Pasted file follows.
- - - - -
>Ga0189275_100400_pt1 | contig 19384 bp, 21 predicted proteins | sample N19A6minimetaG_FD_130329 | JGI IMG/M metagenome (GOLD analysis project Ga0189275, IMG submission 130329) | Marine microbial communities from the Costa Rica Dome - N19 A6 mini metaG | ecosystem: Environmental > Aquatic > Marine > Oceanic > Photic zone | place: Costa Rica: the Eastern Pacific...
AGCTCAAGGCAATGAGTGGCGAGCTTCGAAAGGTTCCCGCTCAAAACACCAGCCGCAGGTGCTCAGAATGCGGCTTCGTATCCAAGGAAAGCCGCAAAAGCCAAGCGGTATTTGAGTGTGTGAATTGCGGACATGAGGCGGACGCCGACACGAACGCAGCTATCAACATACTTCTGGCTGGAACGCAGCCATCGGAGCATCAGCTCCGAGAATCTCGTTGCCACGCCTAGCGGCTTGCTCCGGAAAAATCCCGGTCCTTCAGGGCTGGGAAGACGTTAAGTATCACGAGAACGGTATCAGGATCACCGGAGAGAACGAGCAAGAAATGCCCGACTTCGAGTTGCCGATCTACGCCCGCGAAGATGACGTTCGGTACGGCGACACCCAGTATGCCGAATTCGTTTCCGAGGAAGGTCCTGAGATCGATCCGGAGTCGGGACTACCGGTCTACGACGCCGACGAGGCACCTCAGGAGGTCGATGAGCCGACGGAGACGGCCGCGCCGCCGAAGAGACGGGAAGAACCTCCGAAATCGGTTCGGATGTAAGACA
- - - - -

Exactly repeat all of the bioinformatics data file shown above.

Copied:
>Ga0189275_100400_pt1 | contig 19384 bp, 21 predicted proteins | sample N19A6minimetaG_FD_130329 | JGI IMG/M metagenome (GOLD analysis project Ga0189275, IMG submission 130329) | Marine microbial communities from the Costa Rica Dome - N19 A6 mini metaG | ecosystem: Environmental > Aquatic > Marine > Oceanic > Photic zone | place: Costa Rica: the Eastern Pacific...
AGCTCAAGGCAATGAGTGGCGAGCTTCGAAAGGTTCCCGCTCAAAACACCAGCCGCAGGTGCTCAGAATGCGGCTTCGTATCCAAGGAAAGCCGCAAAAGCCAAGCGGTATTTGAGTGTGTGAATTGCGGACATGAGGCGGACGCCGACACGAACGCAGCTATCAACATACTTCTGGCTGGAACGCAGCCATCGGAGCATCAGCTCCGAGAATCTCGTTGCCACGCCTAGCGGCTTGCTCCGGAAAAATCCCGGTCCTTCAGGGCTGGGAAGACGTTAAGTATCACGAGAACGGTATCAGGATCACCGGAGAGAACGAGCAAGAAATGCCCGACTTCGAGTTGCCGATCTACGCCCGCGAAGATGACGTTCGGTACGGCGACACCCAGTATGCCGAATTCGTTTCCGAGGAAGGTCCTGAGATCGATCCGGAGTCGGGACTACCGGTCTACGACGCCGACGAGGCACCTCAGGAGGTCGATGAGCCGACGGAGACGGCCGCGCCGCCGAAGAGACGGGAAGAACCTCCGAAATCGGTTCGGATGTAAGACA